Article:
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What's the most efficient way to find data in Mongo, when the input data is a single value, and the collection data contains min/max ranges? E.g:

record = { min: number, max: number, payload }

Need to locate a record for a number that falls within the min/max range of the record. The ranges never intersect. There is no predictability about the size of the ranges.

The collection has ~6M records in it. If I unpack the ranges (have records for each value in range), I would be looking at about 4B records instead.

I've created the compound index of {min:1,max:1}, but attempt to search using:

db.block.find({min:{$lte:value},max:{$gte:value})

... takes anywhere from few to tens of seconds. Below are the output of explain() and getIndexes(). Is there any trick I can apply to make the search execute significantly faster?

NJmongo:PRIMARY> db.block.getIndexes()
[
    {
            "v" : 1,
            "key" : {
                    "_id" : 1
            },
            "ns" : "mispot.block",
            "name" : "_id_"
    },
    {
            "v" : 1,
            "key" : {
                    "min" : 1,
                    "max" : 1
            },
            "ns" : "mispot.block",
            "name" : "min_1_max_1"
    }
] 


NJmongo:PRIMARY> db.block.find({max:{$gte:1135194602},min:{$lte:1135194602}}).explain()
{
    "cursor" : "BtreeCursor min_1_max_1",
    "isMultiKey" : false,
    "n" : 1,
    "nscannedObjects" : 1,
    "nscanned" : 1199049,
    "nscannedObjectsAllPlans" : 1199050,
    "nscannedAllPlans" : 2398098,
    "scanAndOrder" : false,
    "indexOnly" : false,
    "nYields" : 7534,
    "nChunkSkips" : 0,
    "millis" : 5060,
    "indexBounds" : {
            "min" : [
                    [
                            -1.7976931348623157e+308,
                            1135194602
                    ]
            ],
            "max" : [
                    [
                            1135194602,
                            1.7976931348623157e+308
                    ]
            ]
    },
    "server" : "ccc:27017"
}
share|improve this question
    
that's a long time - how much RAM do you have? What version of MongoDB is this? And can you run mongostat and capture its output while the query is running? – Asya Kamsky Apr 20 '13 at 3:33
    
@AsyaKamsky as Leopd stated correctly, it's not really unexpected, the database has to search through a lot of records (look at the explain output). Unless MongoDB supports geometric indexes, this is just the fact of life, or I have to use some trick (evaluating his now) :) – Pawel Veselov Apr 20 '13 at 8:24
    
It does support 2d indexes but their semantic meaning is specifically for geo. still it might work for you if you come up with some clever application. – Leopd Apr 20 '13 at 16:33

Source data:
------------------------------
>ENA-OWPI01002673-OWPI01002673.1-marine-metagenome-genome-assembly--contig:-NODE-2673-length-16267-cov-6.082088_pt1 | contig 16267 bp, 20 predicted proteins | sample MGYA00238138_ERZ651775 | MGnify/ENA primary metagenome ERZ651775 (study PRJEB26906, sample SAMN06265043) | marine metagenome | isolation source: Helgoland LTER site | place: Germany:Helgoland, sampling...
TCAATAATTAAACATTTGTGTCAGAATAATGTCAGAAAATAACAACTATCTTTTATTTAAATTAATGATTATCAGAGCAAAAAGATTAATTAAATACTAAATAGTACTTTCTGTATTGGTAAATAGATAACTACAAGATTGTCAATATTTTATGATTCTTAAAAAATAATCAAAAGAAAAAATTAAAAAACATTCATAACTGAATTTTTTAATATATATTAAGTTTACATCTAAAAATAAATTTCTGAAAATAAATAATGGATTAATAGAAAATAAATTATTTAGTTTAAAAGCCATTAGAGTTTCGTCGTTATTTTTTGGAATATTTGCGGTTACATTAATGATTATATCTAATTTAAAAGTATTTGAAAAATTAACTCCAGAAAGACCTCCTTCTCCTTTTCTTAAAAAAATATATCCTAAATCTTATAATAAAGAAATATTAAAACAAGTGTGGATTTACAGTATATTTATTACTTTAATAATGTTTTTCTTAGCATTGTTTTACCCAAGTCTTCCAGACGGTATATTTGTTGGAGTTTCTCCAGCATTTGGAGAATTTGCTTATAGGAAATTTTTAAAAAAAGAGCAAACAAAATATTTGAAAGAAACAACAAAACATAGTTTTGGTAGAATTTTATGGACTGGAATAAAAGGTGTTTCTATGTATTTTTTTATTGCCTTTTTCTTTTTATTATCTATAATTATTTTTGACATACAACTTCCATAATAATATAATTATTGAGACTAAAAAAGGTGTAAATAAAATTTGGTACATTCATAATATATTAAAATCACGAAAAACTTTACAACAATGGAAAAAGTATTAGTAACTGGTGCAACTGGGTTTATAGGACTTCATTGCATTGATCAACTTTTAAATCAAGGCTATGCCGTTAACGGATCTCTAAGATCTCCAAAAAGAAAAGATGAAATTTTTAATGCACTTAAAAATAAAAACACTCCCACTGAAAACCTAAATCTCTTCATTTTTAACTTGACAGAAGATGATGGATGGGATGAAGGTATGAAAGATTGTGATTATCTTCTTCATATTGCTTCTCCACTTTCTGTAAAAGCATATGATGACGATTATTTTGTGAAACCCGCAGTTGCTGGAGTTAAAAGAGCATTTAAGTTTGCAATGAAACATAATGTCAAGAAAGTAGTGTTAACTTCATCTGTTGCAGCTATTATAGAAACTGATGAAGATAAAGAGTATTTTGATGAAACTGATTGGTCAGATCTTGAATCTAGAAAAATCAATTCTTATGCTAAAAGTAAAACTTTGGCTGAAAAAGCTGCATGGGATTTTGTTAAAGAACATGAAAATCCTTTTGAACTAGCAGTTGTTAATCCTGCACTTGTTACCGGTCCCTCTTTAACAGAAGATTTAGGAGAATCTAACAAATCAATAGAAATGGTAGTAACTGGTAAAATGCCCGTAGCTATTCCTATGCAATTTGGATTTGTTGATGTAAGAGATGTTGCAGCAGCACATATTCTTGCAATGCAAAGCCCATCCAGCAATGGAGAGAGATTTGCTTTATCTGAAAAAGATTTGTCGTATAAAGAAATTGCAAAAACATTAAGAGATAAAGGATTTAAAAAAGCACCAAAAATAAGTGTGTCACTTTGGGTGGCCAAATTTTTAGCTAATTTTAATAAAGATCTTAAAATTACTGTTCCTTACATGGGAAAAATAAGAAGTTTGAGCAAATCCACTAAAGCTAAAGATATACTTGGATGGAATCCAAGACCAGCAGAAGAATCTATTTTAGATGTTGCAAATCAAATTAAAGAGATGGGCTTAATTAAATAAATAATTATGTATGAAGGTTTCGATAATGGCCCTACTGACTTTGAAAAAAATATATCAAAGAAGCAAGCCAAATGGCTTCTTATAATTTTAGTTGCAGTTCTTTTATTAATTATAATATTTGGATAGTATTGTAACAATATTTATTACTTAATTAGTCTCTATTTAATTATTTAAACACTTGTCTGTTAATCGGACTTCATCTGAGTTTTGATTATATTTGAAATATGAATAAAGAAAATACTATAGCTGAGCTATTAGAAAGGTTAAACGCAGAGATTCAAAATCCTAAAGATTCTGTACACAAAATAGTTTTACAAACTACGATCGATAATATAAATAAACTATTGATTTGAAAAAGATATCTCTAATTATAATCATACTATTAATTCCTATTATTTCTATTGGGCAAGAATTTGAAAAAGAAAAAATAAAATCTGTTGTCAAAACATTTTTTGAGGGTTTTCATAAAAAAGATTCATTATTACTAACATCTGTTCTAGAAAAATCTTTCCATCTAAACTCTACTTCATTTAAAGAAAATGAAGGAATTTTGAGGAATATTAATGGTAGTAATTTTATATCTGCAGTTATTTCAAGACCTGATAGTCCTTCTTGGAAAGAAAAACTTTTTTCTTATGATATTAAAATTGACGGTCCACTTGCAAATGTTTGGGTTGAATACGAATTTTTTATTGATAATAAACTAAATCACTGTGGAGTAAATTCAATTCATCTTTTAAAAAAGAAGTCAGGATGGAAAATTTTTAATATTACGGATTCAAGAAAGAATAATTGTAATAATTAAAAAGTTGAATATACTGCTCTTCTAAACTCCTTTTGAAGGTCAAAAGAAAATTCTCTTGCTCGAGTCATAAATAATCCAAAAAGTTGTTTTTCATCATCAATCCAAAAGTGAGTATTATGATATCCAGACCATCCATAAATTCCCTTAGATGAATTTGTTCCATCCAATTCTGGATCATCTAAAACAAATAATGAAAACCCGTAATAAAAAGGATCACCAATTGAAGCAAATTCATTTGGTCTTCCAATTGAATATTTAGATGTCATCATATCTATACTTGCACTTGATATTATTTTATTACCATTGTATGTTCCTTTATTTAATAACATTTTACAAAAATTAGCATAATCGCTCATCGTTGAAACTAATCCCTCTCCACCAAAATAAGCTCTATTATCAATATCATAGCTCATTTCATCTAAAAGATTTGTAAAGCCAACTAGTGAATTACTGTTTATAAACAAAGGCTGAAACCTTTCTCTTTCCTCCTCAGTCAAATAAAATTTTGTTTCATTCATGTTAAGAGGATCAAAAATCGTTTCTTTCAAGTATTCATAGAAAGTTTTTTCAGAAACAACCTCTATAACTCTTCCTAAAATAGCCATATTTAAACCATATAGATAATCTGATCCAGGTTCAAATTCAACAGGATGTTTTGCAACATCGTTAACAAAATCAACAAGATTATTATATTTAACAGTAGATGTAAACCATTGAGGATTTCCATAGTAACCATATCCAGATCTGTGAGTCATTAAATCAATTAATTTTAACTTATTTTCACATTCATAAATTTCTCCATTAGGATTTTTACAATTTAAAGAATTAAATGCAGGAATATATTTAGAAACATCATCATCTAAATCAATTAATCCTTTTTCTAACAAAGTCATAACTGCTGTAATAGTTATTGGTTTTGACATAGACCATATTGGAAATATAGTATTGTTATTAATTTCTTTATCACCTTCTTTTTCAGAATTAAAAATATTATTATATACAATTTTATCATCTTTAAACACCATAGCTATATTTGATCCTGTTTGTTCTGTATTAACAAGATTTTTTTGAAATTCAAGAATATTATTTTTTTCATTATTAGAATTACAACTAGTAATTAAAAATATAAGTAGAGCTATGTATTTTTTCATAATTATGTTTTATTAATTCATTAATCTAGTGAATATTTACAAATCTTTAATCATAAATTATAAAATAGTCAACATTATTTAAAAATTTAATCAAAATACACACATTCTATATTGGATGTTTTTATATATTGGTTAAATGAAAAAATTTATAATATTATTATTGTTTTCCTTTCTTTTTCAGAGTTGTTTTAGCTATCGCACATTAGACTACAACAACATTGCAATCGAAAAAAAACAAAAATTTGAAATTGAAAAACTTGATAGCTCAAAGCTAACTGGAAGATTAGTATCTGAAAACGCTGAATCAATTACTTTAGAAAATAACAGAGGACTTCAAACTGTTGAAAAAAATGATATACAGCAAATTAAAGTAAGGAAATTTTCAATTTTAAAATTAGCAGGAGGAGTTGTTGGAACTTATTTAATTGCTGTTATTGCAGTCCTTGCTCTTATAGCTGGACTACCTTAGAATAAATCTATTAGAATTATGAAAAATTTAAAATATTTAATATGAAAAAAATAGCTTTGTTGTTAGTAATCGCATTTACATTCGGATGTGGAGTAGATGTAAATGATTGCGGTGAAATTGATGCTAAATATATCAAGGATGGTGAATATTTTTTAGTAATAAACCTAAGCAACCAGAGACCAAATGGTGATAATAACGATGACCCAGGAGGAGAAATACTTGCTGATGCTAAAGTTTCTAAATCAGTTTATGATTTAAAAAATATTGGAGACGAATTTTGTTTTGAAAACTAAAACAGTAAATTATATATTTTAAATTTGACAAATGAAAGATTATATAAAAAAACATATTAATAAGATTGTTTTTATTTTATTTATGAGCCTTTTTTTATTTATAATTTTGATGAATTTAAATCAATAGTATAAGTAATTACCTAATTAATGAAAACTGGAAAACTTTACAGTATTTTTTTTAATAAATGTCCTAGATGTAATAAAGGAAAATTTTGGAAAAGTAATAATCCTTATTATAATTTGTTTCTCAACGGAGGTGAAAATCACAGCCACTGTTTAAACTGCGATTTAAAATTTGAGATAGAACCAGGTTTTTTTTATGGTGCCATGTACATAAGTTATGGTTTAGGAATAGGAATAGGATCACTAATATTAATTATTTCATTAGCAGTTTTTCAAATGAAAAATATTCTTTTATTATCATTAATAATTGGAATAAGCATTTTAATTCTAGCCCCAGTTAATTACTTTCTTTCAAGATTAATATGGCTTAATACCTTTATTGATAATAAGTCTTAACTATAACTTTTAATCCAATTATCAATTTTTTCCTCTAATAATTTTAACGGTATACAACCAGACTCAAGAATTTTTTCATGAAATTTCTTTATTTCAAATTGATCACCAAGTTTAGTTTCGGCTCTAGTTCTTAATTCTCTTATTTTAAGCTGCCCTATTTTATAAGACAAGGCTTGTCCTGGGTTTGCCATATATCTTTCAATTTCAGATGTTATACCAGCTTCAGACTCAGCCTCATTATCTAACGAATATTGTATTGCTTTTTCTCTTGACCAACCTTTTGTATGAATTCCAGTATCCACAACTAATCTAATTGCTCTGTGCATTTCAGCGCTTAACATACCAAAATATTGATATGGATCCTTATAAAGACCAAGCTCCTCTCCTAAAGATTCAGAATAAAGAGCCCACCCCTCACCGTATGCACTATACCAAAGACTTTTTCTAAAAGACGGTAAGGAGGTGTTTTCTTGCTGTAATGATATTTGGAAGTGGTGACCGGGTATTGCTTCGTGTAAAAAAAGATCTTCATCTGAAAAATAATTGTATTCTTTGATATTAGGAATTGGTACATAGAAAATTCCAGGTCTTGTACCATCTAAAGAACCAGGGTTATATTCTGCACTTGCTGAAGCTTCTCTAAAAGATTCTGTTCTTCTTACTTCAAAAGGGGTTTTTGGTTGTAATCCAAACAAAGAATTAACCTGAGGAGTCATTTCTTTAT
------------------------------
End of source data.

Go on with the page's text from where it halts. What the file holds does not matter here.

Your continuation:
2d indexes can be very effectively used for overlapping ranges queries - it doesn't have to be actual coordinates, just start,end pairs (for example) – Asya Kamsky Apr 21 '13 at 6:12
    
I would need a 1d index in this case :) Using LineSegment (I can repurpose a 2d for that, locking down 2nd coord to 0). I would then call geoNear() to find the "closest" (distance 0) segment to my point. @AsyaKamsky let me know if you want me to just try that for kicks. – Pawel Veselov Apr 21 '13 at 19:24
up vote 1 down vote accepted

If the ranges of your block records never overlap, then you can accomplish this much faster with:

db.block.find({min:{$lte:value}}).sort({min:-1}).limit(1)

This query will return almost instantly since it can find the record with a simple lookup in the index.

The query you are running is slow because the two clauses each match on millions of records that must be merged. In fact, I think your query would run faster (maybe much faster) with separate indexes on min and max since the max part of your compound index can only be used for a given min -- not to search for documents with a specific max.

share|improve this answer
    
That's exactly what I was looking for. The only thing I need to add - is to check the value of max if an element was found (as there are holes in the ranges). Thank you! – Pawel Veselov Apr 20 '13 at 8:36
    
except that you are incorrect about why the query is slow - there is no two clauses that return millions that will be merged. The issue is that the leading part of the index is used with an inequality which doesn't provide much selectivity. – Asya Kamsky Apr 21 '13 at 6:17
    
@Asya agree that the biggest problem is no usable index on max so it has to scan the collection. But I think for that strategy to really be efficient mongo would have to support index intersection which it doesn't yet: jira.mongodb.org/browse/SERVER-3071 – Leopd Apr 22 '13 at 16:08

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